The top member 5 comprises an annular open ended cylinder 23 having a bottom portion 25 and a top portion 27. The bottom portion 25 has an inner diameter sized to snugly fit around the top of the container body 4. The top portion 27 has an inner diameter greater than the inner diameter of the bottom portion 25. It is internally threaded, as at 29, and has a plurality of axially extending ribs 31 which can be used to facilitate gripping of the top member 5 to facilitate inserting the top member 7 in the body 4 and removing the top member therefrom.
The top member 5 also comprises a cap 33 which closes the cylinder 23. The cap 33 includes a wall 35 and a roof 37. The wall 35 is externally threaded, as at 39, so that the cap 33 may be screwed into the top cylinder 23. Two ports 41 extend through the roof 37. A first fitting 43 is inserted in one of the ports 41 so that a portion 43a of the fitting extends above the cap roof 37 and a portion 43b extends below the cap roof 37. A second fitting 45 is press fit in the other port 41 so that it extends above the roof 37. Lastly, a nut 49 is fixed to the top of the roof 35 in an accessible spot so that it can be used to screw the cap 33 into the top member cylinder 23.
A dip tube 51 is press fit on the inner portion 43b of fitting 43. The dip tube 51 is sized to extend substantially to the floor 19 of the bottom member 7 when the container 3 is assembled.
A second O-ring 53, equal in size to the first O-ring 21, is placed in the top member 5 against the bottom edge of the cap wall 35. The top edge of the container body 4 will compress the O-ring 53 when the container 3 is assembled, to create an air and fluid tight seal between the container body 4 and the top member 5.
The use of the device 1 is shown diagramatically in FIGS. 3 and 4. When the device 1 is used to extract fluid from a reservoir R (FIG. 3), the hose 11 is inserted into the reservoir R. The hose 11 is of a length sufficient to reach the bottom of the reservoir, so that substantially all the fluid in the reservoir can be extracted therefrom. The other hose 9 is connected to a vacuum port V of the vehicle's engine. The hose 11 can be connected to the PCV valve, an air intake, or carburetor, or any of the other number of vacuum lines generally associated with an internal combustion engine of an automobile, tractor, or the like. By operating the engine, in the usual manner, the vacuum generated at the selected vacuum port of the engine will draw a vacuum in the container 3. This will serve to draw or suck the fluid from the reservoir R into the container 3. Although either of the hoses 9 or 11 could be placed in the reservoir R, to prevent the fluid from the reservoir from being drawn into the vacuum port of the engine, the hose 11, which is connected to the dip tube 51 by the fitting 43 is preferably placed in the reservoir R.
Operating the device 1 in this manner, most fluids can be extracted from the vehicle in which the running engine is situated. These fluids include, for example, power steering fluid, antifreeze, break fluid, rear end fluid, and the like. The only fluid which cannot be extracted from the engine being operated is the engine oil of that engine. A second engine will be needed to remove the oil from a first engine. Otherwise the user runs the risk of operating the engine without oil.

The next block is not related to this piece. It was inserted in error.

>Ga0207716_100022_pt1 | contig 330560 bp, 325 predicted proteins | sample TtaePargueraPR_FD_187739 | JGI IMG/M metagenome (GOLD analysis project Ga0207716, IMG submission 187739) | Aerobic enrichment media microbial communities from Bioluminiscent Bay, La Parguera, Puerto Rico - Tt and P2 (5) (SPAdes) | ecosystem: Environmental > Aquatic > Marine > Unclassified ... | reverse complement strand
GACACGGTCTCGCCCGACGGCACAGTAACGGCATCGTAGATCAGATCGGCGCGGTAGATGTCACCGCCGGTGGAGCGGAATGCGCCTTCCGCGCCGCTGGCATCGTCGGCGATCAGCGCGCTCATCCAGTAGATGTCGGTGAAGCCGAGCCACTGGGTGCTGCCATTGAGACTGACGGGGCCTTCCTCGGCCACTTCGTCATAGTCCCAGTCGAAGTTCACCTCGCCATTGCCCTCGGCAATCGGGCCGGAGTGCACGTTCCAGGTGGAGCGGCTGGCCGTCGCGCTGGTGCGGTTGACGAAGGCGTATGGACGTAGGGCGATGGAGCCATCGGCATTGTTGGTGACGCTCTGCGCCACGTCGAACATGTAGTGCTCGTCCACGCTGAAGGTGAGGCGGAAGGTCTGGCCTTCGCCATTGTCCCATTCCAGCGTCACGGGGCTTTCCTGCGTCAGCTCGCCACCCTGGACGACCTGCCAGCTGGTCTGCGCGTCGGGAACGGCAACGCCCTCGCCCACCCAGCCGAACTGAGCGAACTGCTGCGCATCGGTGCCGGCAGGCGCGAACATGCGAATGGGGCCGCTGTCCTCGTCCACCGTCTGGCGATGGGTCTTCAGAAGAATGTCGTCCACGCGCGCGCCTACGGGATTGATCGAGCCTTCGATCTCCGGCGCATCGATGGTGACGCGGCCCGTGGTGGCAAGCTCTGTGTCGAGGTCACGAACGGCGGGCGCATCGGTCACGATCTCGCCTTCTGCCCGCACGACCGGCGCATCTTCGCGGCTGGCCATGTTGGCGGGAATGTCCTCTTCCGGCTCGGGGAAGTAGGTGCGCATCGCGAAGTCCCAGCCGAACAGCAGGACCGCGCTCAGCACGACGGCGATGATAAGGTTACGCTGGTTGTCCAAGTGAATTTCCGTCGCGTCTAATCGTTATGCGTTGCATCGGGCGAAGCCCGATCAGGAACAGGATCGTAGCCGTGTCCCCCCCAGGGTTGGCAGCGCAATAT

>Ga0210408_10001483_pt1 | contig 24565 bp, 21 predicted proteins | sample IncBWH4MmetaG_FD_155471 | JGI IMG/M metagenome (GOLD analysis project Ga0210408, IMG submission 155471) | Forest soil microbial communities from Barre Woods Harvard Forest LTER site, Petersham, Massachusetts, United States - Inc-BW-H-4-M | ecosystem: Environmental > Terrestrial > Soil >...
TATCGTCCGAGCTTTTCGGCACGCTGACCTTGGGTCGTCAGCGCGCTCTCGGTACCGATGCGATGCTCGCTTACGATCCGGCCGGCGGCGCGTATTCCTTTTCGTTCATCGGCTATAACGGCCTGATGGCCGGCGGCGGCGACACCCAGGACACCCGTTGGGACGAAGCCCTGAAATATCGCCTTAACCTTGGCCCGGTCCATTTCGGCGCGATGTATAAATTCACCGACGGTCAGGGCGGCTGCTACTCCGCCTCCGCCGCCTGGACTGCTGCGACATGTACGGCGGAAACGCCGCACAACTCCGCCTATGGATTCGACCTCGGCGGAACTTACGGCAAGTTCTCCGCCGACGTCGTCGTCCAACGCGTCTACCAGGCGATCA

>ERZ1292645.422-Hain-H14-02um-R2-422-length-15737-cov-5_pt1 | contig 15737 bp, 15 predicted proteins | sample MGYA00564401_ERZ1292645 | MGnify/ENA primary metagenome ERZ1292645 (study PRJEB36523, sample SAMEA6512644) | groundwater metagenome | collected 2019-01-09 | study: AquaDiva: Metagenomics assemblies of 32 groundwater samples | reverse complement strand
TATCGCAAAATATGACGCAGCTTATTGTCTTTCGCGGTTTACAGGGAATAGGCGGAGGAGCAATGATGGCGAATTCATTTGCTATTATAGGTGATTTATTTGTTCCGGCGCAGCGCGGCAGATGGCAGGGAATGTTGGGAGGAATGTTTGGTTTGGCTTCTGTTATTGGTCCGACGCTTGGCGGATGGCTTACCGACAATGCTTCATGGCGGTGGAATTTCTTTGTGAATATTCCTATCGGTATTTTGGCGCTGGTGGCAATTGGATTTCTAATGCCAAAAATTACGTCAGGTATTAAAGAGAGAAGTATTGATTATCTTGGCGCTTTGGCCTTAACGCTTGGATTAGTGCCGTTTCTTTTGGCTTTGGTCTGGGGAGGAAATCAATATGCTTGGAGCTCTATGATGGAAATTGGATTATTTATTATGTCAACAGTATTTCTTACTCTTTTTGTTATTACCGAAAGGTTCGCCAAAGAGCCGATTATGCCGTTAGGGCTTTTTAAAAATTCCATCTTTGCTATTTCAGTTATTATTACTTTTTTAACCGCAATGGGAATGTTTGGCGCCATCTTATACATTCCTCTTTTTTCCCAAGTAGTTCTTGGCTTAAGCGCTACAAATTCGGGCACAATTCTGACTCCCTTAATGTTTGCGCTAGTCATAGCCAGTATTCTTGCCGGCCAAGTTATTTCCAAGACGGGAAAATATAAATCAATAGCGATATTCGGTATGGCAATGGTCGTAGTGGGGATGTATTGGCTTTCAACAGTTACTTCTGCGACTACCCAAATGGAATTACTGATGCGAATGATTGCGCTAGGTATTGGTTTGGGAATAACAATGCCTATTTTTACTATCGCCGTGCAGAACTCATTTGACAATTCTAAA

To fill the reservoir R with fluid, the hose 11 is inserted into the reservoir and the hose 9 is connected to a source A of pressurized air, such as a pump or tank of air. When the source A of air is activated, it will pressurize the container 3, which was previously filled with fluid. The fluid will then be forced up the dip tube 51, through the fitting 43 and hose 11 to the reservoir. Because the container 3 can be placed under high pressure (i.e., up to 75 psi or more), high density or highly viscous fluids, such as 90 weight lubricants and high density oil treatments, can be forced through the tube 51 and hose 11 fairly quickly. It will also allow for the fluids such as oil, which become highly viscous when cold, to be easlily transferred to and from the reservoir R. Because it is much easier to thread the hose 11 through the engine case to the desired reservoir, the device 1 greatly simplifies the filling of the reservoir with the appropriate fluid.
As can be appreciated, the device 1, which can be produced inexpensively, greatly facilitates the emptying and filling of the various fluid reservoirs associated with an internal combustion engine. Further, with respect to emptying the reservoir, no source of power, other than the engine, is needed to operate the device 1. It will also be appreciated that the device 1 can be mounted to a wall in any convenient matter. This will make the device readily available. All that is necessary is that the hoses 9 and 11 be sufficiently long to reach from the mounted device to the motor being worked on.
In view of the above, it will be seen that the several objects and advantages of the present invention have been achieved and other advantageous results have been obtained. As various changes could be made in the above constructions without departing from the scope of the invention, it is intended that all matter contained in the above description or shown in the accompanying drawings shall be interpreted as illustrative and not in a limiting sense.
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|US9233827||Mar 15, 2013||Jan 12, 2016||Michael Charles Wanless||Various container attachable one-handed controllable pneumatic fluid dispensing apparatus with vent valve|
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|WO2007112506A1 *||Apr 5, 2007||Oct 11, 2007||Allan Lindsay Stevens||Oil replacement device for marine outboard motors|
|U.S. Classification||417/148, 222/400.7|
|Cooperative Classification||F04F3/00, B60T17/222|
|European Classification||B60T17/22B1, F04F3/00|
|Oct 1, 2001||FPAY||Fee payment|
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|Oct 2, 2009||FPAY||Fee payment|
Year of fee payment: 12